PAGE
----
Other questions

We answer your not so common questions here:

It’s is extremely unusual for drinking water to be the cause of illness. However, if you are concerned or have any further questions please call us.

Fluoride occurs naturally in soils and rocks and can therefore be found in raw water. The concentration of fluoride depends on the type of soil and rock the water passes through.

Fluoride levels in drinking water of 1 mg/l (1 part per million) are considered to have health benefits by reducing the frequency of tooth decay.

We do not add fluoride to our water. The decision to fluoridate water supplies is taken by your local strategic health authority - not by Thames Water. Your health authority should be contacted for further details.

Thames Water supplies have a natural concentration of between 0.1 - 0.4 mg/l. In the areas to the south and west of Reading the concentrations can be higher, typically around 1 mg/l. 

UK and European regulations require water companies to test drinking water for pesticides. We ensure levels are not above the drinking water standard, which is almost zero - 0.1 micro grams per litre, which is one part per 10 billion, or one drop in an Olympic-sized swimming pool.

Our water samples

Most of our 25,000 annual tests show that no pesticides have made it into our treated water supplies.  However, tiny amounts of pesticides can be transported by rainwater from agricultural sites, gardens, local authority sites and other sources into water catchment areas.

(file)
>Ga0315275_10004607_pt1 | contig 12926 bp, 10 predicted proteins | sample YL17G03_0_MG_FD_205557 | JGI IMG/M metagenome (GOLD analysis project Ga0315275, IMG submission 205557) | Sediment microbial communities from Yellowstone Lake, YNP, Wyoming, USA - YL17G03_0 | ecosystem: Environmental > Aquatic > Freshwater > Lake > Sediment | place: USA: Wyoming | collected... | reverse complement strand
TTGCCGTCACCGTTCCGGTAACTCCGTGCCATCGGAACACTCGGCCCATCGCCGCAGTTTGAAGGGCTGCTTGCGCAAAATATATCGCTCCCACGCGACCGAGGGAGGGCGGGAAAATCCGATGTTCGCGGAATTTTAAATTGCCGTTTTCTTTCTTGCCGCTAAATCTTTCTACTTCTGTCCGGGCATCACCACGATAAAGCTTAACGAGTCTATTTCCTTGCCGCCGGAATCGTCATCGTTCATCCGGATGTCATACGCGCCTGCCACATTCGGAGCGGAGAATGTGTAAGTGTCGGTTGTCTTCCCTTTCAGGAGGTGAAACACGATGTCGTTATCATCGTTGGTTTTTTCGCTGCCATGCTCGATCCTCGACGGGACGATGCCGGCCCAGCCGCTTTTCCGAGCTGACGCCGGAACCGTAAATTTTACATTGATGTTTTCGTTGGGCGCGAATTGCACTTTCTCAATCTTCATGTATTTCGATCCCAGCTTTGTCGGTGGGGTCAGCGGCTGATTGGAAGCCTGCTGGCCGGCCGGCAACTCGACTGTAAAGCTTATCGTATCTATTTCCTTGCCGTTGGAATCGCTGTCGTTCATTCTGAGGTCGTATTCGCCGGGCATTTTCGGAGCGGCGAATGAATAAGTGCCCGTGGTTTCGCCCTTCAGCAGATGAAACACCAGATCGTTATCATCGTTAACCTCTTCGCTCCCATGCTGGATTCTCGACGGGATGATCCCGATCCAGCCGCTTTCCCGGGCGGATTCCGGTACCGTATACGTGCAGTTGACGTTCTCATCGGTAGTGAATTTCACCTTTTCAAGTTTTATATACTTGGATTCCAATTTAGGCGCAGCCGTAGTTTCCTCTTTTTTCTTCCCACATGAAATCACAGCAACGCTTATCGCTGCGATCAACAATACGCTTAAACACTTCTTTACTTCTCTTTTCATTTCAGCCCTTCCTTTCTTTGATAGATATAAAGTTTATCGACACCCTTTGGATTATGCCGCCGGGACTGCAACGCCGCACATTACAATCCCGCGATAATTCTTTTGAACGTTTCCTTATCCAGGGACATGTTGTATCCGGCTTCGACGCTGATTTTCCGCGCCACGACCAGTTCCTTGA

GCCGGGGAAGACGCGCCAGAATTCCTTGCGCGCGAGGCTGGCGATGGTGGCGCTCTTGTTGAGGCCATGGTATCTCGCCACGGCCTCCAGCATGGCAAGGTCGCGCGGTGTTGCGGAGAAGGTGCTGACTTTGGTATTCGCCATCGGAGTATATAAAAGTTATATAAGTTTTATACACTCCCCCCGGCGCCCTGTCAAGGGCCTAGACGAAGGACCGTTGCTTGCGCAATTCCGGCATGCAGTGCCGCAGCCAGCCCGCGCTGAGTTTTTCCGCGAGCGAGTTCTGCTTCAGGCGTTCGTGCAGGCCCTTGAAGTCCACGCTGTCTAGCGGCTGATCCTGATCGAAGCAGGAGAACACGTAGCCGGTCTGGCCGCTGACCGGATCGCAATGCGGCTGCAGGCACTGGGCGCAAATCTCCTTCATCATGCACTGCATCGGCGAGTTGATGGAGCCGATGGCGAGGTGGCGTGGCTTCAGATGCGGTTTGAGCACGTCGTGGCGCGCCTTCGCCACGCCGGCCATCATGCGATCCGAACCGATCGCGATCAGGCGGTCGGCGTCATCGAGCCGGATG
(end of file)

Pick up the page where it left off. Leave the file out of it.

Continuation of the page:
Pesticides can also reach drinking water sources through the air and by  filtering through the soil. 

For this reason, samples do occasionally show detectable traces of pesticides like isoproturon, diuron and mecoprop, but these are almost always well below the stringent European pesticide standard.

In fact, the concentrations detected are so small that they pose absolutely no risk to public health. If they did, the Drinking Water Inspectorate wouldn't let us supply our water.

What are we doing about it?

We have an ongoing campaign to control the use of pesticides by talking to and working with local users.  As a result, many local organisations have modified their use of pesticides to protect water resources. 

We continue to lobby for additional controls on specific pesticides that are regularly found in drinking water sources.

Water treatment steps used to remove pesticides from drinking supplies include filtration using activated carbon and disinfection using ozone. Activated carbon filters tightly bind pesticide compounds as water passing through them, while ozone attacks the chemical compounds and breaks them up. 

These two processes can be used in isolation or as a combined approach.

As detection methods continue to advance,  we've recently started to look for metaldehyde, the chemical used in slug pellets.  Harmless traces have been detected in treated water supplies by water firms across the country at levels very slightly above the pesticide standard; however these do not pose a risk to health.

 It's impossible to completely remove metaldehyde from water using normal treatment methods. 

That's why we're working with manufacturers and farmers, the main users of slug pellets, to prevent metaldehyde from reaching water sources in the first place. 

Experts say an average-size person would have to drink more than 1,000 litres - more than a tonne - of the worst-affected water (which is not in Thames Water's supply area) every day of their lives to exceed the Health Protection Agency (HPA)'s 'acceptable daily intake' for metaldehyde.

There are several different kinds of home water filters and jug filters available on the market, but each type is designed to remove various compounds from tap water.